Loss of Mobility:
I was diagnosed with muscular dystrophy when I was 19. It is a progressive muscle wasting condition. It causes your muscles to weaken and contract over time.
I was very active when I was younger – I grew up on a horse farm in South Africa and used to do show jumping and endurance riding. After doing graphic design at university, I moved to London. Through most of my twenties, walking up stairs or standing from chairs became gradually more difficult. I started to work from home instead.
Eventually, walking became painful and I began to have frequent falls. Because it hurt to go out, I began going out less and less and my social life shrank as a result.
Over time, it became harder to get back up after having a fall. I have had multiple concussions and stitches in my head because of them. I was so stubborn about walking instead of using a wheelchair, I ended up trying to do it far beyond the point where it was safe. I thought using the chair meant that my life was going to be over… but I was wrong.
Moving Forward: When I was 30, I fell and shattered my kneecap; I couldn’t walk anymore but kept trying. I could only leave the house when somebody could push me in a manual chair. A year later, I got my electric wheelchair and suddenly my life got a whole lot better. Suddenly I could go for miles on my own without worry or pain or rest. My life blossomed, and I felt very silly for putting it off as long as I did.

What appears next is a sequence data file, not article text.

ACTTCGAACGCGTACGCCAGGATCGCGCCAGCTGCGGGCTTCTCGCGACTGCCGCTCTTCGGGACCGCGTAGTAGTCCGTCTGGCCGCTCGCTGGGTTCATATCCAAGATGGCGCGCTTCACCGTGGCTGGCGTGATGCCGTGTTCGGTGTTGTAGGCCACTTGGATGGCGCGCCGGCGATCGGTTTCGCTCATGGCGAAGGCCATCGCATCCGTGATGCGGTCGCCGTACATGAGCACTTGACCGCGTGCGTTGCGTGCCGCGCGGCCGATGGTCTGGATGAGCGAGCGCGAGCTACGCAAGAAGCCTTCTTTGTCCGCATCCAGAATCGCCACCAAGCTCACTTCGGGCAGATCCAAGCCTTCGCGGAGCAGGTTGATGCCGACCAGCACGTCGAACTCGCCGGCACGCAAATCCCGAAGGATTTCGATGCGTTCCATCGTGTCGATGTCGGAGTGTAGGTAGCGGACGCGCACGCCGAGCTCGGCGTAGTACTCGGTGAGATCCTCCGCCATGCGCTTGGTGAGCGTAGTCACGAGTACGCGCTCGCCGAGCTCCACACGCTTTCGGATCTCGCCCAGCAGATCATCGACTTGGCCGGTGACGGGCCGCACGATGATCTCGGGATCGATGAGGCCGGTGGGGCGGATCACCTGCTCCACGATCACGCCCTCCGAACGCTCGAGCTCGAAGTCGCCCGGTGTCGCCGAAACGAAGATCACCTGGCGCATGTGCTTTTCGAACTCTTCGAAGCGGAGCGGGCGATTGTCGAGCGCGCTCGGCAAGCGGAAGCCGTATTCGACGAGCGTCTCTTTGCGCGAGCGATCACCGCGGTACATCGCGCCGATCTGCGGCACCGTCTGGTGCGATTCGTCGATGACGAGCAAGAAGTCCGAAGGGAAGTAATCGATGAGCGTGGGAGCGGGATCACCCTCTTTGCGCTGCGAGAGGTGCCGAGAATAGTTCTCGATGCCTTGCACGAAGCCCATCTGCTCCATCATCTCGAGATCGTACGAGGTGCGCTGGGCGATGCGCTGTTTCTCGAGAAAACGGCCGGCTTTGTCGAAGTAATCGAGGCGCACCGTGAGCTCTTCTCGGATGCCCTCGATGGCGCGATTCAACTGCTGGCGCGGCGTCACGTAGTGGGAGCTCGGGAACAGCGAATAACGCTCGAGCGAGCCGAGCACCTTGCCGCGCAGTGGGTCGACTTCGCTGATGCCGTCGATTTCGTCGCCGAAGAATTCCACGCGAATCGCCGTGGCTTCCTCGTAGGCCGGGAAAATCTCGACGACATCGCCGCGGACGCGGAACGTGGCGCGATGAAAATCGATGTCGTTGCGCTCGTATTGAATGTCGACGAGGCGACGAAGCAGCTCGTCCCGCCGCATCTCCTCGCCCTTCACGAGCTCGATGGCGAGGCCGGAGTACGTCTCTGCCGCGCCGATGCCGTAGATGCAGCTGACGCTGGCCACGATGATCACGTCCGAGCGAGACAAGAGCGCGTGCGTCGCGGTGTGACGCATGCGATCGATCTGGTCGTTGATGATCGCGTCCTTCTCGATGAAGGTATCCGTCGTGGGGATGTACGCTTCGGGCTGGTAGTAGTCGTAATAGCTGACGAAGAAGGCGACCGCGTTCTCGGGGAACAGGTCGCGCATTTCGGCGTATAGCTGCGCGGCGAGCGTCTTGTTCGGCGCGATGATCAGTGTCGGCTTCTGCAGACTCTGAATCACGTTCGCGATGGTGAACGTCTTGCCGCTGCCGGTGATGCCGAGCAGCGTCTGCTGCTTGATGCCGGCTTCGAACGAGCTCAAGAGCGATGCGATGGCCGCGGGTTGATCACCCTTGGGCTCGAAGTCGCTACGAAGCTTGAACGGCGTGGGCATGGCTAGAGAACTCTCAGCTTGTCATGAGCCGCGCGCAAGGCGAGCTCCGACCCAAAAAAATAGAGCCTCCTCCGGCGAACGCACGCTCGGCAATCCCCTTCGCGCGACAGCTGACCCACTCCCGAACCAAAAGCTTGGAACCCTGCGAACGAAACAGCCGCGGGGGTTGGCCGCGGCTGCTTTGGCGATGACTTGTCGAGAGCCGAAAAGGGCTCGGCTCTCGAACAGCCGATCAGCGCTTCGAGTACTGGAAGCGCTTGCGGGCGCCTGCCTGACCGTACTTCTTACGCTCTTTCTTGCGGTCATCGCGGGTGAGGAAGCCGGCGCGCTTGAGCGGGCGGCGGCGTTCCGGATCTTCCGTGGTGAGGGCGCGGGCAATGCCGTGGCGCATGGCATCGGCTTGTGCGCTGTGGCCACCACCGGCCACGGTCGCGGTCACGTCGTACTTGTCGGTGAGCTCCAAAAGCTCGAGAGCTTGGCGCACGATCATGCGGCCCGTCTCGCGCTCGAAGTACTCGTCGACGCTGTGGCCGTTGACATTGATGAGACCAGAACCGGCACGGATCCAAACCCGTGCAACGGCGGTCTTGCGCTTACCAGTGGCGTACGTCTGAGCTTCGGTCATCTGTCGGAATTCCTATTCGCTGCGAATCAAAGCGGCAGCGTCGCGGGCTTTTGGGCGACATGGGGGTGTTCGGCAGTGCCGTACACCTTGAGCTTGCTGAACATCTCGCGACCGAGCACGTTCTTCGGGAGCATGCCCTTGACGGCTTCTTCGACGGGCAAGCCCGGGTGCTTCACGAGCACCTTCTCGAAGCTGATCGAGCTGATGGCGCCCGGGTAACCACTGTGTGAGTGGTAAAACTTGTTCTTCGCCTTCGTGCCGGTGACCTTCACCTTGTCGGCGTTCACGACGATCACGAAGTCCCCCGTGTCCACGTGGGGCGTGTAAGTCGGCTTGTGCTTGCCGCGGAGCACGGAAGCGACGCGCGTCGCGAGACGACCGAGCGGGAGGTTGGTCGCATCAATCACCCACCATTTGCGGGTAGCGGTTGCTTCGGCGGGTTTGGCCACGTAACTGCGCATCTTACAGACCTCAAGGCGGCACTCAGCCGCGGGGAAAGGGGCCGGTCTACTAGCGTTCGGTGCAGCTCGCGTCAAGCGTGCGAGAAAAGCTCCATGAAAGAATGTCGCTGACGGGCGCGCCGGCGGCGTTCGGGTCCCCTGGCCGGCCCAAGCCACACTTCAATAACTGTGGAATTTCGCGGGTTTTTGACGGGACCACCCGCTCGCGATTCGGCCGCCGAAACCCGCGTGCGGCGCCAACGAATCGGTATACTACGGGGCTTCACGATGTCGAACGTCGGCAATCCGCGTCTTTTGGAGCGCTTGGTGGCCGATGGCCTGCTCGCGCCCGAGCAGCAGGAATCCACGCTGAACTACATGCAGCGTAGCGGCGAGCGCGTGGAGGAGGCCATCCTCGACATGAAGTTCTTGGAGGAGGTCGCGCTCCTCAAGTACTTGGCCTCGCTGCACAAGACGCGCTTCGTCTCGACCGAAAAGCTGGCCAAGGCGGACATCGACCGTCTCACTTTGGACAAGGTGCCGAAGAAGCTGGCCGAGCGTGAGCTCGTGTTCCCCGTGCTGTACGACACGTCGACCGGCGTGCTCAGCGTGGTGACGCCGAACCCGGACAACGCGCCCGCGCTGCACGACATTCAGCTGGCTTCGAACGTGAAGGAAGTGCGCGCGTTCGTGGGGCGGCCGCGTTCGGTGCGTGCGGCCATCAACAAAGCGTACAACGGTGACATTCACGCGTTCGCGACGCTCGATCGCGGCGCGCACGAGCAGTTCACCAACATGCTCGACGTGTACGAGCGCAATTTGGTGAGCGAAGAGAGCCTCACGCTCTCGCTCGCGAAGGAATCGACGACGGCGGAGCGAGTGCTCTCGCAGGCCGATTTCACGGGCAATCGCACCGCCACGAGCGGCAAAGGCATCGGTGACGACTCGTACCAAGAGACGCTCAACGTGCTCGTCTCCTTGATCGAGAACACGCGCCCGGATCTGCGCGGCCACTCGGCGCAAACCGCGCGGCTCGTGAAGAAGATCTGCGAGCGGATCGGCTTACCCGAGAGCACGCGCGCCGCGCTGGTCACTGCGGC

I am 37 now and I have gone back to university to become a therapist for people with chronic health conditions. I love travelling: I have been to the Amazon Jungle, the Arctic Circle, the Sahara Desert – all around, really. Travelling with a wheelchair is a lot more challenging, but is an adventure in itself.
In my spare time, I like making art and volunteering and campaigning for disability rights. I go to a disabled gym and a hydrotherapy pool every week. I hope that I can use my experience of multiple levels of disability to help other people.
I haven’t had an incident where I was suddenly in a wheelchair, like a stroke or an accident. It’s been gradual, I’ve had to adapt perpetually, by small degrees, which is the easiest way.